I would be willing to bet you would be diagnosed as bipolar. That could account for your sensitivity to marijuana.


No, schizophrenia.
There is no family history of mental illness in my family, I smoked 2 years (from 18 to 20) without any problems (no hallucination, delusions and paranoia).

I think everyone has some sort of sensitivity to THC when going from puberty to adulthood. The time when the brain makes the last few changes before becomming the person you are for the rest of your life.
I'm not saying that there is a chance that everyone that smokes weed in that period can get psychosis, but I think together with stress it can have a negative influence (in that period) on the devlepomend of the brain by anyone.


I think part of the problem with drugs of any type is the allure it creates for those who are unstable and looking for relief in the first place, even the shamans used them only periodically so what makes the average person think they can abuse them when 99 % arent even self aware of themselves to start with ?

Thats bit like asking a car whose driving it , then expecting driver ( whom you cant see inside ) if hes aware hes inside , nevermind driving the car.

drugs should be one of the most respected things there are , but instead their the most abused , that should tell you something .

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onk
post Sep 14, 2011, 03:28 PM
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QUOTE(YoungS @ May 25, 2008, 06:27 AM) *

I am one of the living evidences that Cannabis increases/causes psychosis.

My opinion is that THC caused this illness, messing up my brain chemicals really bad, off course there where playing more things in my life (stress) but the key factor is THC, if I did not take cannabis at that time of my life I would never got paranoid, believed delusional thoughts and started hallucinating.

What i'm trying to say is that stress alone would not made me ill, to back this up: without THC in my brain I am symptomless, THC made changes in my brain, right now when taking just one little hit of weed it's 5 min. of psychosis till the THC worked out.

For me it was the stress increased and THC caused this illness. For me this is a fact.


Must add too ,I am sick of people not taking responsbility in this day and age and blaming everything else but themselves , Im not saying this applies to you , but IMO its pretty selfish to go about jepordising the potential of cannabis for others just because you had bad experince.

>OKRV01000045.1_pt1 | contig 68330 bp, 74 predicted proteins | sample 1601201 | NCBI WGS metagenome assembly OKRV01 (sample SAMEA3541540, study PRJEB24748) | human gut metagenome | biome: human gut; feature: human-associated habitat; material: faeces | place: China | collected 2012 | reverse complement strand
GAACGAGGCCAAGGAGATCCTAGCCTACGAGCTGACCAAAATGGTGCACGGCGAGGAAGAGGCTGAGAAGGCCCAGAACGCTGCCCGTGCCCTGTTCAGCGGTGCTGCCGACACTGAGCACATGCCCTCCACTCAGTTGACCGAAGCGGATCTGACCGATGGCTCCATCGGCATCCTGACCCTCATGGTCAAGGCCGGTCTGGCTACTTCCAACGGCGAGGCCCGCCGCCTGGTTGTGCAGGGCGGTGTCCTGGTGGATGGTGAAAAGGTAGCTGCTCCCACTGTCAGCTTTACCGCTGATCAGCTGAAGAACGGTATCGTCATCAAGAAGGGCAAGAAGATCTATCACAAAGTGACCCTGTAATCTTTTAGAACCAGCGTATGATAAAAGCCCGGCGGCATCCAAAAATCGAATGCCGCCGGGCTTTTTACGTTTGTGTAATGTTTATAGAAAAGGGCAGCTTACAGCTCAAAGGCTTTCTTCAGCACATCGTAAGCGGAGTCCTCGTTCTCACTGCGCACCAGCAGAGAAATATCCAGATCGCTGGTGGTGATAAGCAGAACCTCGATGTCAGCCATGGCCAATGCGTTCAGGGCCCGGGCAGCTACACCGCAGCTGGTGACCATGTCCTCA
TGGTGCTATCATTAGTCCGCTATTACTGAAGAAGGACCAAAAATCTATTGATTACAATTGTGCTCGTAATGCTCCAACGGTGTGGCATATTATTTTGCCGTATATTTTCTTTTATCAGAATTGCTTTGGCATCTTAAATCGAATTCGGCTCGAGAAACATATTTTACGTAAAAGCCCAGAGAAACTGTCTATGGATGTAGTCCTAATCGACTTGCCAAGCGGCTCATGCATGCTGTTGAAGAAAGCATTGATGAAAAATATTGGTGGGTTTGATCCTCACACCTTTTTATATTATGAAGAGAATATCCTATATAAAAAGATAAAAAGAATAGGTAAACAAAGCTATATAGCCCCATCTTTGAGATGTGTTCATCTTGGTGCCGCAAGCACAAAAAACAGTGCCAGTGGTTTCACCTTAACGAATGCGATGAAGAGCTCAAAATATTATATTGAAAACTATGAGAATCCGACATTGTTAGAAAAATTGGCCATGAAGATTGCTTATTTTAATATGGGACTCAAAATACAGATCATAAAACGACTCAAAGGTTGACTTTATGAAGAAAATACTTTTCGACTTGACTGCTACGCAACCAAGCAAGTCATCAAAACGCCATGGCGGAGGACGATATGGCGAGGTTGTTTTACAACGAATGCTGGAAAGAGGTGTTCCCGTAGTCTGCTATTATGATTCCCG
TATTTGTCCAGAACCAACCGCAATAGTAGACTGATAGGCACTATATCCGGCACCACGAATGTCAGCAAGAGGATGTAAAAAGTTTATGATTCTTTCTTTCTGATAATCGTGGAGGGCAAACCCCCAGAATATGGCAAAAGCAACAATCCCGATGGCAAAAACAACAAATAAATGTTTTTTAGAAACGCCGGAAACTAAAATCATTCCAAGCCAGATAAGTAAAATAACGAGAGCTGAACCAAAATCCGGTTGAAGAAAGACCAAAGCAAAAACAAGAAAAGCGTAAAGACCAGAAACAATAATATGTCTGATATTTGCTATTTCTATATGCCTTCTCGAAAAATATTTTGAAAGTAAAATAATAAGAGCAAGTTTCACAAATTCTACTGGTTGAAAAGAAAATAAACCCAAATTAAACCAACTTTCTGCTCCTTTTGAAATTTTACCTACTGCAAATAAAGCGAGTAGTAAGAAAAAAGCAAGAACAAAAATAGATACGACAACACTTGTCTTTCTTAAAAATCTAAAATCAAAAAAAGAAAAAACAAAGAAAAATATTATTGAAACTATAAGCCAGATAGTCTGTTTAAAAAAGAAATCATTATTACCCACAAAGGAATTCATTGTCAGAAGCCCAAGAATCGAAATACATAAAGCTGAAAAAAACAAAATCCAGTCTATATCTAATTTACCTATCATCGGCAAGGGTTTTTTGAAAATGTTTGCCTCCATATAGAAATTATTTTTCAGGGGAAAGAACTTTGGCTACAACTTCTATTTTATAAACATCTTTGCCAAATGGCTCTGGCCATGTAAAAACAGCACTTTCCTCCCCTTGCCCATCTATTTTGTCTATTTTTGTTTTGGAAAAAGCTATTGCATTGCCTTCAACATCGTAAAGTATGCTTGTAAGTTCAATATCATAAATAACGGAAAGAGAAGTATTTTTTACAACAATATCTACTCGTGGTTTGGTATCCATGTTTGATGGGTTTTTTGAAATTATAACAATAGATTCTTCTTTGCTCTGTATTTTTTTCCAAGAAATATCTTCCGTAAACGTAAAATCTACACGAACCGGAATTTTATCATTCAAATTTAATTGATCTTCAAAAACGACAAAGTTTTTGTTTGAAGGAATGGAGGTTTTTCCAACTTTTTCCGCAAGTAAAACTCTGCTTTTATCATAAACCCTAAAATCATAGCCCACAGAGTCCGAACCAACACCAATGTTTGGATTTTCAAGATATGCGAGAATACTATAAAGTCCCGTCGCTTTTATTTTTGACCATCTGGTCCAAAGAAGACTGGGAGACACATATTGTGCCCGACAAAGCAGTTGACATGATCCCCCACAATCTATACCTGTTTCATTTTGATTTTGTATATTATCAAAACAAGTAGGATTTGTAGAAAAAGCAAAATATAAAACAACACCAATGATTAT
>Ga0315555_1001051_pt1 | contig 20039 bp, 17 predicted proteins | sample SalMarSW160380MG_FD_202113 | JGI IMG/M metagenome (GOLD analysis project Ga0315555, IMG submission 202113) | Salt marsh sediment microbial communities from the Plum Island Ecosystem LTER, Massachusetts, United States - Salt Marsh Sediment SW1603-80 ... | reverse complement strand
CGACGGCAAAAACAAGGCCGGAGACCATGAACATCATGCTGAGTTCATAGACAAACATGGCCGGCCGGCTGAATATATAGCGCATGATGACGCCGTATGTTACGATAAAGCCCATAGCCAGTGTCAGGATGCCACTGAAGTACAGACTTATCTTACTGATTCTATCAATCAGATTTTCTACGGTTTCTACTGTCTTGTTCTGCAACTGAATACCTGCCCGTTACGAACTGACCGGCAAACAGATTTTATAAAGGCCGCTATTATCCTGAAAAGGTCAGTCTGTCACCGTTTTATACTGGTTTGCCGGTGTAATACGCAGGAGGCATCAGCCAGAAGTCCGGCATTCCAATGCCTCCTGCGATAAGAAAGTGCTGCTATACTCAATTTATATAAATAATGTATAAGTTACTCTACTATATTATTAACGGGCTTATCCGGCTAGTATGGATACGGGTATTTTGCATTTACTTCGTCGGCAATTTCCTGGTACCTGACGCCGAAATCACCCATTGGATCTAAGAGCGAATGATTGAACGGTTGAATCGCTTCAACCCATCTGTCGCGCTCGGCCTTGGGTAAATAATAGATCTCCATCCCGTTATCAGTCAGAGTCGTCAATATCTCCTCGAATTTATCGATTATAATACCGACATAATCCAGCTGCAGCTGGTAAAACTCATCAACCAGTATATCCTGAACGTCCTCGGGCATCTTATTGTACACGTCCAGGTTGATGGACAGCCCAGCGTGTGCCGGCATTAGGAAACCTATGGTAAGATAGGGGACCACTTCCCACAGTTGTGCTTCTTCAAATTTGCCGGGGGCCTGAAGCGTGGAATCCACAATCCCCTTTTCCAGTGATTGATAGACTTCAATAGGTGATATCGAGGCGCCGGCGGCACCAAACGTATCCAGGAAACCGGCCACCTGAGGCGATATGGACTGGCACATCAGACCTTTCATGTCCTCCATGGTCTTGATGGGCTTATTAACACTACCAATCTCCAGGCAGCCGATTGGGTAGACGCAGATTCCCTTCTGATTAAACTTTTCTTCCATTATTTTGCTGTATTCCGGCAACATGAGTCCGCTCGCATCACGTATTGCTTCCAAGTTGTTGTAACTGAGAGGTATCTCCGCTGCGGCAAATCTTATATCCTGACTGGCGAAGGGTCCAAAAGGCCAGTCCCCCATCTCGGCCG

There are organisation like MAPS that have spent yrs trying to get the government to allow them to investigate it , and all it needs is for some idiot to come along and poohoo so the PC crowd , can go " told you so ".

Even a toothpick can damage you if its the wrong the hands.

ive only had cannabis x6 and enjoyed it immensely - mainly because it pratically cured me of the terrible neuroapthy like pain ive had since 99

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Flex
post Sep 15, 2011, 07:05 AM
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Onk I have to agree with you in regards to personal responsibility. Unfortunately, you are talking about a drug. Responsibility IMO goes out the window with drugs. The world would be a much better place were it stripped of the knowledge of all drugs legal or otherwise. It is really like the Apple of Eden.

I have absolutely no doubt in my mind that cannabis can induce psychosis in those who are predisposed, and might not otherwise show signs. Anyone who is not firmly grounded in "reality" who experiments with drugs will go off the deep end.

Are these people crazy? Hell no. The people who are crazy are the ones who don't question reality in the first place. Illness is defined as a disease or period of sickness affecting the body or mind. Can cannabis cause mental illness? YES. If cannabis can induce a period of sickness for you then it does CAUSE the illness. Any pseudo doctor such as Life Mirage who tells you otherwise is 1.) insensitive and 2.) not fit to be a medical professional.